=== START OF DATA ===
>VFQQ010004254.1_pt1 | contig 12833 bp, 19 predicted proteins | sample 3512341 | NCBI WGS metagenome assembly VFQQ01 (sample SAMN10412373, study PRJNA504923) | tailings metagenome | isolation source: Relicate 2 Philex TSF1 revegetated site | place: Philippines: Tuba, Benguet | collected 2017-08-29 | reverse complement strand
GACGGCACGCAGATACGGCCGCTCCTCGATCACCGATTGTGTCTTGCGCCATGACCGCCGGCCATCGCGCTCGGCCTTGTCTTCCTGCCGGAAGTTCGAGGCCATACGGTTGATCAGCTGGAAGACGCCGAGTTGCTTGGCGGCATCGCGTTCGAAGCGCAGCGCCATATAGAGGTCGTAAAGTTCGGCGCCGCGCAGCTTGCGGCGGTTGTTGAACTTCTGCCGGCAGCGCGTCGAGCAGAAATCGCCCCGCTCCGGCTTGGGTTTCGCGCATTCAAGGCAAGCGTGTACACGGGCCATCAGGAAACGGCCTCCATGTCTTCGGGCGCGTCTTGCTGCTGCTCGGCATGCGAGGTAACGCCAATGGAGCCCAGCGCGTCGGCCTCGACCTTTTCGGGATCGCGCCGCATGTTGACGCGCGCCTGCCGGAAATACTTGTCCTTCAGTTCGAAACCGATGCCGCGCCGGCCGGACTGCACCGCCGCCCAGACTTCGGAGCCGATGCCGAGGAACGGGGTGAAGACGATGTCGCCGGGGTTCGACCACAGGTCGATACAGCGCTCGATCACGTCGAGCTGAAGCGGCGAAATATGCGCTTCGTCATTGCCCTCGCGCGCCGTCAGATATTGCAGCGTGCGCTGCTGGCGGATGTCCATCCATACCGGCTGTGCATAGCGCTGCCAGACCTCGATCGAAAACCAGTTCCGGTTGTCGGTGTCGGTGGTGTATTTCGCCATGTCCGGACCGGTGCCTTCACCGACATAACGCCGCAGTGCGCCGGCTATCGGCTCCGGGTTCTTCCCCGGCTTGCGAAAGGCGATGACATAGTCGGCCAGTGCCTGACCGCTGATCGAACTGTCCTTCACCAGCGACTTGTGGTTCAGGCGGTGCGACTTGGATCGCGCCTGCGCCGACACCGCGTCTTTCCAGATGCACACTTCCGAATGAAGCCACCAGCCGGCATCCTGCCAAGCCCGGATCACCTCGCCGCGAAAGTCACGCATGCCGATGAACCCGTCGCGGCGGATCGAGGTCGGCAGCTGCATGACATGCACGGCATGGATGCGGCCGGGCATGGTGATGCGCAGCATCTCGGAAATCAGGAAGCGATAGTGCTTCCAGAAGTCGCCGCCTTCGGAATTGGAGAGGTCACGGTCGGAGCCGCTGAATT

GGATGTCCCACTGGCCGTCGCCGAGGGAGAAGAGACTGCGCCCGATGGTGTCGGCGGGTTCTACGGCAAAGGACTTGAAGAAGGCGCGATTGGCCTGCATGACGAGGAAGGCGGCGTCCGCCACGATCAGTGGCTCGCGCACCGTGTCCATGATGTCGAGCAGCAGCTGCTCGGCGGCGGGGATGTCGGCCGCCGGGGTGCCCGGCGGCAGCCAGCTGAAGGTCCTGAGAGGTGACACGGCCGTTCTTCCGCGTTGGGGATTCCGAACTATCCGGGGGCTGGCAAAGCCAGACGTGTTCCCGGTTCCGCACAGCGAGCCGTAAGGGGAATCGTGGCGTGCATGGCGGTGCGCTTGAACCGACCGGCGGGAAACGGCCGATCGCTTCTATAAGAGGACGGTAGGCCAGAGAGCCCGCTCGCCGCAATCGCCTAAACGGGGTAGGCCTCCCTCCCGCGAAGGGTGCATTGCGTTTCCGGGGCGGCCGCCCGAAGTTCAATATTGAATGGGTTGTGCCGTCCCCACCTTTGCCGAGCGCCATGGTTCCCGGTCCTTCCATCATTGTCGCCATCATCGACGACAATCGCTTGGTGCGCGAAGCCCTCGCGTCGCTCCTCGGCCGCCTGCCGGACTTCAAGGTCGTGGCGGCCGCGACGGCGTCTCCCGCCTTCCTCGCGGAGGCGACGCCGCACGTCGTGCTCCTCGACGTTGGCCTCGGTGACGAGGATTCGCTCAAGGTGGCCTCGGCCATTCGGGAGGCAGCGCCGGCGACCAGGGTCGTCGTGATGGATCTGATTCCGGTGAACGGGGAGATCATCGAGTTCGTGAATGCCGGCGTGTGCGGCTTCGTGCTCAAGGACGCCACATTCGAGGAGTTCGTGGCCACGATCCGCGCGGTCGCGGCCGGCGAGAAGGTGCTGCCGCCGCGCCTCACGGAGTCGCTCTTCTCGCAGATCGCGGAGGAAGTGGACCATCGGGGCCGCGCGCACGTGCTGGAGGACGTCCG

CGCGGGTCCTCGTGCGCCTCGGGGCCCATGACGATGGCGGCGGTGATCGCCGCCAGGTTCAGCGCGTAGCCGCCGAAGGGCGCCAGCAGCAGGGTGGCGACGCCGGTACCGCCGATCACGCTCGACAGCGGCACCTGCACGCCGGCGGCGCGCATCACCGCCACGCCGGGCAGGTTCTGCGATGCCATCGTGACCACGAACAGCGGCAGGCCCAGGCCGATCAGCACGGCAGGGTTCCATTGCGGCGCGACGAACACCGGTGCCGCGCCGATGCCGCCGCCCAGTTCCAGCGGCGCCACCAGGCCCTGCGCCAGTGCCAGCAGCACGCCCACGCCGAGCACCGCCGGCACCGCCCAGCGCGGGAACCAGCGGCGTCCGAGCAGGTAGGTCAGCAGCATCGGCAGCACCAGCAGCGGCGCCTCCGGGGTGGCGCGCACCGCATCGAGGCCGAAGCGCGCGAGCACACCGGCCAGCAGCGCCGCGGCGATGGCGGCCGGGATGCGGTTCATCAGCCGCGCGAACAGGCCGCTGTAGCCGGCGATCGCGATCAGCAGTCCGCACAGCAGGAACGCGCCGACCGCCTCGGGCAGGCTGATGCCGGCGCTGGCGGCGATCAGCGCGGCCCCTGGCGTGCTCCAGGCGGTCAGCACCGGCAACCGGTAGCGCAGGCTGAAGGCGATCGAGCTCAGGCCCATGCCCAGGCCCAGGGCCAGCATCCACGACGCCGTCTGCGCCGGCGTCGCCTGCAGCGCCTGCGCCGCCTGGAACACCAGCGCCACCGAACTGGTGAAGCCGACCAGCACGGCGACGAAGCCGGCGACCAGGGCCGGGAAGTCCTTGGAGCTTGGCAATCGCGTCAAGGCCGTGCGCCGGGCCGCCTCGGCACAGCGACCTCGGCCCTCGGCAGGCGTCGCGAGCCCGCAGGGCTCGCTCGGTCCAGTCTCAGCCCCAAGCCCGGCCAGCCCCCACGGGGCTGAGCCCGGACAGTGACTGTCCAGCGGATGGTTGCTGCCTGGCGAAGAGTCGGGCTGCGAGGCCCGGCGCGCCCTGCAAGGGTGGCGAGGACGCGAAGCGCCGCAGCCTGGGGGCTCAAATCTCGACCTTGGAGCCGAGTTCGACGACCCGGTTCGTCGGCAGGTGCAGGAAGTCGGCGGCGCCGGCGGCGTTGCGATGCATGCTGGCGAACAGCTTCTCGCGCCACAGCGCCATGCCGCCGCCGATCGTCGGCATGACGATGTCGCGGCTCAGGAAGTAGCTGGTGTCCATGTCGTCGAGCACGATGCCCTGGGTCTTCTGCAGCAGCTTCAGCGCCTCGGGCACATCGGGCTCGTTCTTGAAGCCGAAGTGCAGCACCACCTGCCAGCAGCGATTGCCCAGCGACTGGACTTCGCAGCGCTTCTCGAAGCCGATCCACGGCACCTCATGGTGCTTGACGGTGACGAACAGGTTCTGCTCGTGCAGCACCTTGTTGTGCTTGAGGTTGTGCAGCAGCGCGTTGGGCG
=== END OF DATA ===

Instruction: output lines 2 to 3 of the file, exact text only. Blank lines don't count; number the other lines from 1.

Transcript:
GACGGCACGCAGATACGGCCGCTCCTCGATCACCGATTGTGTCTTGCGCCATGACCGCCGGCCATCGCGCTCGGCCTTGTCTTCCTGCCGGAAGTTCGAGGCCATACGGTTGATCAGCTGGAAGACGCCGAGTTGCTTGGCGGCATCGCGTTCGAAGCGCAGCGCCATATAGAGGTCGTAAAGTTCGGCGCCGCGCAGCTTGCGGCGGTTGTTGAACTTCTGCCGGCAGCGCGTCGAGCAGAAATCGCCCCGCTCCGGCTTGGGTTTCGCGCATTCAAGGCAAGCGTGTACACGGGCCATCAGGAAACGGCCTCCATGTCTTCGGGCGCGTCTTGCTGCTGCTCGGCATGCGAGGTAACGCCAATGGAGCCCAGCGCGTCGGCCTCGACCTTTTCGGGATCGCGCCGCATGTTGACGCGCGCCTGCCGGAAATACTTGTCCTTCAGTTCGAAACCGATGCCGCGCCGGCCGGACTGCACCGCCGCCCAGACTTCGGAGCCGATGCCGAGGAACGGGGTGAAGACGATGTCGCCGGGGTTCGACCACAGGTCGATACAGCGCTCGATCACGTCGAGCTGAAGCGGCGAAATATGCGCTTCGTCATTGCCCTCGCGCGCCGTCAGATATTGCAGCGTGCGCTGCTGGCGGATGTCCATCCATACCGGCTGTGCATAGCGCTGCCAGACCTCGATCGAAAACCAGTTCCGGTTGTCGGTGTCGGTGGTGTATTTCGCCATGTCCGGACCGGTGCCTTCACCGACATAACGCCGCAGTGCGCCGGCTATCGGCTCCGGGTTCTTCCCCGGCTTGCGAAAGGCGATGACATAGTCGGCCAGTGCCTGACCGCTGATCGAACTGTCCTTCACCAGCGACTTGTGGTTCAGGCGGTGCGACTTGGATCGCGCCTGCGCCGACACCGCGTCTTTCCAGATGCACACTTCCGAATGAAGCCACCAGCCGGCATCCTGCCAAGCCCGGATCACCTCGCCGCGAAAGTCACGCATGCCGATGAACCCGTCGCGGCGGATCGAGGTCGGCAGCTGCATGACATGCACGGCATGGATGCGGCCGGGCATGGTGATGCGCAGCATCTCGGAAATCAGGAAGCGATAGTGCTTCCAGAAGTCGCCGCCTTCGGAATTGGAGAGGTCACGGTCGGAGCCGCTGAATT

GGATGTCCCACTGGCCGTCGCCGAGGGAGAAGAGACTGCGCCCGATGGTGTCGGCGGGTTCTACGGCAAAGGACTTGAAGAAGGCGCGATTGGCCTGCATGACGAGGAAGGCGGCGTCCGCCACGATCAGTGGCTCGCGCACCGTGTCCATGATGTCGAGCAGCAGCTGCTCGGCGGCGGGGATGTCGGCCGCCGGGGTGCCCGGCGGCAGCCAGCTGAAGGTCCTGAGAGGTGACACGGCCGTTCTTCCGCGTTGGGGATTCCGAACTATCCGGGGGCTGGCAAAGCCAGACGTGTTCCCGGTTCCGCACAGCGAGCCGTAAGGGGAATCGTGGCGTGCATGGCGGTGCGCTTGAACCGACCGGCGGGAAACGGCCGATCGCTTCTATAAGAGGACGGTAGGCCAGAGAGCCCGCTCGCCGCAATCGCCTAAACGGGGTAGGCCTCCCTCCCGCGAAGGGTGCATTGCGTTTCCGGGGCGGCCGCCCGAAGTTCAATATTGAATGGGTTGTGCCGTCCCCACCTTTGCCGAGCGCCATGGTTCCCGGTCCTTCCATCATTGTCGCCATCATCGACGACAATCGCTTGGTGCGCGAAGCCCTCGCGTCGCTCCTCGGCCGCCTGCCGGACTTCAAGGTCGTGGCGGCCGCGACGGCGTCTCCCGCCTTCCTCGCGGAGGCGACGCCGCACGTCGTGCTCCTCGACGTTGGCCTCGGTGACGAGGATTCGCTCAAGGTGGCCTCGGCCATTCGGGAGGCAGCGCCGGCGACCAGGGTCGTCGTGATGGATCTGATTCCGGTGAACGGGGAGATCATCGAGTTCGTGAATGCCGGCGTGTGCGGCTTCGTGCTCAAGGACGCCACATTCGAGGAGTTCGTGGCCACGATCCGCGCGGTCGCGGCCGGCGAGAAGGTGCTGCCGCCGCGCCTCACGGAGTCGCTCTTCTCGCAGATCGCGGAGGAAGTGGACCATCGGGGCCGCGCGCACGTGCTGGAGGACGTCCG